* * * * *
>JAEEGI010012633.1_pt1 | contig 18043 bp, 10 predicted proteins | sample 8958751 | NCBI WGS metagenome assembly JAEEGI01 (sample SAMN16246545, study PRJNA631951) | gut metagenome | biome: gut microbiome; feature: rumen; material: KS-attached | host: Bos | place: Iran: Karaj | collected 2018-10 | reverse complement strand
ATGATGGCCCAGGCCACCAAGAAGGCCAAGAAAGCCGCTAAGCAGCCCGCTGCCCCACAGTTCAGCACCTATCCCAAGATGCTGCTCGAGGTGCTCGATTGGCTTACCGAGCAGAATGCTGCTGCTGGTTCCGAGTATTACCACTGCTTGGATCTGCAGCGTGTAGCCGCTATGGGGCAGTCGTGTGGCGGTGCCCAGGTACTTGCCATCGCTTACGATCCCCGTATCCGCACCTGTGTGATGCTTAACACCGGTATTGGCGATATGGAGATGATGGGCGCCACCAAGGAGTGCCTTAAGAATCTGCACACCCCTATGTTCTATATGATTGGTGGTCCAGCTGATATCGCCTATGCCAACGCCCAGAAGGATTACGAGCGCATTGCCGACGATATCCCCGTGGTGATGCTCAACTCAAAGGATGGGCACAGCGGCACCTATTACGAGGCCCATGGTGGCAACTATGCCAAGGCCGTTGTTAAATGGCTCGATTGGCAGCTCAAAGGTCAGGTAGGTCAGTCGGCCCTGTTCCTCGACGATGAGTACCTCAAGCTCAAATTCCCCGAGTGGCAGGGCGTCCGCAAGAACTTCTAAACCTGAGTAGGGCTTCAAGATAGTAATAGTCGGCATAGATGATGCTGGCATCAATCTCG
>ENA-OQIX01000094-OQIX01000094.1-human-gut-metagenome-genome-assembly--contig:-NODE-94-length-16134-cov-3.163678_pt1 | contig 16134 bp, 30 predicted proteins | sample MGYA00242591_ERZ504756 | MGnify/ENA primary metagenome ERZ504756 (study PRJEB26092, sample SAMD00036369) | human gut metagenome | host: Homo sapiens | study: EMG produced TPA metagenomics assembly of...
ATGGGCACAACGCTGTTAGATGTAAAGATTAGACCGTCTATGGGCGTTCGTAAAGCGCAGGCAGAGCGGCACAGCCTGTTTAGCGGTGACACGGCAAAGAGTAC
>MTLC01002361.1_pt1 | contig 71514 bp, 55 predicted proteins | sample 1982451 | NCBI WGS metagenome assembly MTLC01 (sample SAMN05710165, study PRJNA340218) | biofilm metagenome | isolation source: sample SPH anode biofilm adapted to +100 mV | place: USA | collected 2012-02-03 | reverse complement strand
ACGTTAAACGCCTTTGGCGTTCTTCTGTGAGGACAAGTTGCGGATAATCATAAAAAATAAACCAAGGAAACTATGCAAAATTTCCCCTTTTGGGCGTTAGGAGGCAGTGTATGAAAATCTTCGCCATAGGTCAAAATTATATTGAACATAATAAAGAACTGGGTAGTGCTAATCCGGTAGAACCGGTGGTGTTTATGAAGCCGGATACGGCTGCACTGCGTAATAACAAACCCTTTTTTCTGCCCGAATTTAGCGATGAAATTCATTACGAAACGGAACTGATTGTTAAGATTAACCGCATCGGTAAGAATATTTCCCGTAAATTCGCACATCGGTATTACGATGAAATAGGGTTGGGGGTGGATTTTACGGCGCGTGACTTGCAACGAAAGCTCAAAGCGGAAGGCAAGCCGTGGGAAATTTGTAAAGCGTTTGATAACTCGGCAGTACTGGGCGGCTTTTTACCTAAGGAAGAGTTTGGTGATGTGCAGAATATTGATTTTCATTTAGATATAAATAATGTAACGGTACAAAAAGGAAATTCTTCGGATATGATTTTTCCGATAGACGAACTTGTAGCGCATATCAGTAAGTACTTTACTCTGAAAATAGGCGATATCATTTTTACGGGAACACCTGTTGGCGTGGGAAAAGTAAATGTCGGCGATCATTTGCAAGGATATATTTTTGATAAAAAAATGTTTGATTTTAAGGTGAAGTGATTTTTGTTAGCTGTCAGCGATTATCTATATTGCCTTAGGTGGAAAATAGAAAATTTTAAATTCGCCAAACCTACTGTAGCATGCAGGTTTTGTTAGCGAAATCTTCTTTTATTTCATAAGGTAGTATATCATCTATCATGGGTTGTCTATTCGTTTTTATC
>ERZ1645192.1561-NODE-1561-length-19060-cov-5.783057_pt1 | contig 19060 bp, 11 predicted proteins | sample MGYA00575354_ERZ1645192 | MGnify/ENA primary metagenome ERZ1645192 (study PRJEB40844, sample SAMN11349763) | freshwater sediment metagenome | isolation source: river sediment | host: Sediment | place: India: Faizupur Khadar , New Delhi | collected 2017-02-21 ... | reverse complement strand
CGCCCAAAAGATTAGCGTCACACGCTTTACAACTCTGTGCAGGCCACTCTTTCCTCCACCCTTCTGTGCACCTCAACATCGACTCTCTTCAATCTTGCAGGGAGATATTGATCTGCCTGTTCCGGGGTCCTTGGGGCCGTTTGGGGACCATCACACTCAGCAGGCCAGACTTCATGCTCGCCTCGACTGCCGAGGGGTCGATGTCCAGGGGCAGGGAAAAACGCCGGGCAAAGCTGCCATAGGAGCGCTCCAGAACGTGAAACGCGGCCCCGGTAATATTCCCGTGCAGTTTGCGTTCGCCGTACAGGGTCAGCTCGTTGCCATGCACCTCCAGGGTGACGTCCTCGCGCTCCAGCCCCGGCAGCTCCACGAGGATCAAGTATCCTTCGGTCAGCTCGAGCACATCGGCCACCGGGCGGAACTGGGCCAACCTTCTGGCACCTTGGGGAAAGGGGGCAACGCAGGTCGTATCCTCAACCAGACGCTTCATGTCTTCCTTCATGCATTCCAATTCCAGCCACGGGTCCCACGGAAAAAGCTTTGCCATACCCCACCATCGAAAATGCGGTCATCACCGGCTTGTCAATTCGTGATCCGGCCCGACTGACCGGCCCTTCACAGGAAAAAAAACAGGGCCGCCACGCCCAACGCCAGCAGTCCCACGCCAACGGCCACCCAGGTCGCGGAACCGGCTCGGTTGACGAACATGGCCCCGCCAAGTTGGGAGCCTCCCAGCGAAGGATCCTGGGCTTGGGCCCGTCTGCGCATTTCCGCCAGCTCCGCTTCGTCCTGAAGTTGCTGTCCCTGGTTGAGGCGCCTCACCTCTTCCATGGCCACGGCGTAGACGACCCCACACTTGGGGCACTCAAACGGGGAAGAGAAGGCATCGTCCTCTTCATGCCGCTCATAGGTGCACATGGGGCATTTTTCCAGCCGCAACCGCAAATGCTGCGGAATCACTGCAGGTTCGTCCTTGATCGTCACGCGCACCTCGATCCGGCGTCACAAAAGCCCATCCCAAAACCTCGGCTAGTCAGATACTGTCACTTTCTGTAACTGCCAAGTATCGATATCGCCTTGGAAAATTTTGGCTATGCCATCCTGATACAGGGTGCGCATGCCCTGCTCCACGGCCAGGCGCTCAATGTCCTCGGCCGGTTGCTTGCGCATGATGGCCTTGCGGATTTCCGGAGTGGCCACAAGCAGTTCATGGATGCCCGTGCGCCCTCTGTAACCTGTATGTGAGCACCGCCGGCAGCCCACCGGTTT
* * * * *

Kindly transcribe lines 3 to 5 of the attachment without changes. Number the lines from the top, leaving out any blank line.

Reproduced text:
>ENA-OQIX01000094-OQIX01000094.1-human-gut-metagenome-genome-assembly--contig:-NODE-94-length-16134-cov-3.163678_pt1 | contig 16134 bp, 30 predicted proteins | sample MGYA00242591_ERZ504756 | MGnify/ENA primary metagenome ERZ504756 (study PRJEB26092, sample SAMD00036369) | human gut metagenome | host: Homo sapiens | study: EMG produced TPA metagenomics assembly of...
ATGGGCACAACGCTGTTAGATGTAAAGATTAGACCGTCTATGGGCGTTCGTAAAGCGCAGGCAGAGCGGCACAGCCTGTTTAGCGGTGACACGGCAAAGAGTAC
>MTLC01002361.1_pt1 | contig 71514 bp, 55 predicted proteins | sample 1982451 | NCBI WGS metagenome assembly MTLC01 (sample SAMN05710165, study PRJNA340218) | biofilm metagenome | isolation source: sample SPH anode biofilm adapted to +100 mV | place: USA | collected 2012-02-03 | reverse complement strand